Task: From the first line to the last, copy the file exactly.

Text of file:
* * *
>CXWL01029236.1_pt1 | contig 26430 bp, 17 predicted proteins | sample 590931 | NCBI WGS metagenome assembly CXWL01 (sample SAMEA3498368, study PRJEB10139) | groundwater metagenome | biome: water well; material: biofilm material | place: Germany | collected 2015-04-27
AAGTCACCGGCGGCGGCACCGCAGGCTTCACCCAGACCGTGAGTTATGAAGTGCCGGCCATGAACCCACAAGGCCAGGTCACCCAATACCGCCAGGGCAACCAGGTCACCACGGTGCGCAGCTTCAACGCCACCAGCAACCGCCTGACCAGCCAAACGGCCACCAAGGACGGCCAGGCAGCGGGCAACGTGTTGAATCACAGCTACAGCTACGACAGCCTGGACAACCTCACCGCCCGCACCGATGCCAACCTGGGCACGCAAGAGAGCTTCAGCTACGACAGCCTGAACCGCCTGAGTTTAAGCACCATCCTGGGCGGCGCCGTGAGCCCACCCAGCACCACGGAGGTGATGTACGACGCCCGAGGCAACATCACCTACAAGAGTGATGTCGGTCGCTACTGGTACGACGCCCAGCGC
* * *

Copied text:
>CXWL01029236.1_pt1 | contig 26430 bp, 17 predicted proteins | sample 590931 | NCBI WGS metagenome assembly CXWL01 (sample SAMEA3498368, study PRJEB10139) | groundwater metagenome | biome: water well; material: biofilm material | place: Germany | collected 2015-04-27
AAGTCACCGGCGGCGGCACCGCAGGCTTCACCCAGACCGTGAGTTATGAAGTGCCGGCCATGAACCCACAAGGCCAGGTCACCCAATACCGCCAGGGCAACCAGGTCACCACGGTGCGCAGCTTCAACGCCACCAGCAACCGCCTGACCAGCCAAACGGCCACCAAGGACGGCCAGGCAGCGGGCAACGTGTTGAATCACAGCTACAGCTACGACAGCCTGGACAACCTCACCGCCCGCACCGATGCCAACCTGGGCACGCAAGAGAGCTTCAGCTACGACAGCCTGAACCGCCTGAGTTTAAGCACCATCCTGGGCGGCGCCGTGAGCCCACCCAGCACCACGGAGGTGATGTACGACGCCCGAGGCAACATCACCTACAAGAGTGATGTCGGTCGCTACTGGTACGACGCCCAGCGC